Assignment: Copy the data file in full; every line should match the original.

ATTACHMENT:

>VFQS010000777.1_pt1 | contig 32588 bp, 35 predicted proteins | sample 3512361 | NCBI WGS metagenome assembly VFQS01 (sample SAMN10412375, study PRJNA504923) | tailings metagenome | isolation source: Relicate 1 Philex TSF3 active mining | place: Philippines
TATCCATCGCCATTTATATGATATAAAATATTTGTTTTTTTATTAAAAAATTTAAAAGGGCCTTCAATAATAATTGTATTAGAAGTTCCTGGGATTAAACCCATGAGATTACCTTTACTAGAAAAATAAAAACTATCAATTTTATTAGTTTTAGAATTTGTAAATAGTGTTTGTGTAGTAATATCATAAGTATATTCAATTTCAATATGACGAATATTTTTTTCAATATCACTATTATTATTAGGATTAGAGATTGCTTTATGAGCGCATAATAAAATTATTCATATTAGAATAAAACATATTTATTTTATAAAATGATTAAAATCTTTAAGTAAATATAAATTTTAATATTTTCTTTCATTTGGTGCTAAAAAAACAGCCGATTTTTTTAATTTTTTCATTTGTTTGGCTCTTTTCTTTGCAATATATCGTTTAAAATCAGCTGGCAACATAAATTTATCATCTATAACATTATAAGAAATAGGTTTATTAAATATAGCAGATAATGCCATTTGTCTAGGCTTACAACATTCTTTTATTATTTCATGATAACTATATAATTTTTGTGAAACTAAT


>VFQS010000777.1_pt1 | contig 32588 bp, 35 predicted proteins | sample 3512361 | NCBI WGS metagenome assembly VFQS01 (sample SAMN10412375, study PRJNA504923) | tailings metagenome | isolation source: Relicate 1 Philex TSF3 active mining | place: Philippines
TATCCATCGCCATTTATATGATATAAAATATTTGTTTTTTTATTAAAAAATTTAAAAGGGCCTTCAATAATAATTGTATTAGAAGTTCCTGGGATTAAACCCATGAGATTACCTTTACTAGAAAAATAAAAACTATCAATTTTATTAGTTTTAGAATTTGTAAATAGTGTTTGTGTAGTAATATCATAAGTATATTCAATTTCAATATGACGAATATTTTTTTCAATATCACTATTATTATTAGGATTAGAGATTGCTTTATGAGCGCATAATAAAATTATTCATATTAGAATAAAACATATTTATTTTATAAAATGATTAAAATCTTTAAGTAAATATAAATTTTAATATTTTCTTTCATTTGGTGCTAAAAAAACAGCCGATTTTTTTAATTTTTTCATTTGTTTGGCTCTTTTCTTTGCAATATATCGTTTAAAATCAGCTGGCAACATAAATTTATCATCTATAACATTATAAGAAATAGGTTTATTAAATATAGCAGATAATGCCATTTGTCTAGGCTTACAACATTCTTTTATTATTTCATGATAACTATATAATTTTTGTGAAACTAAT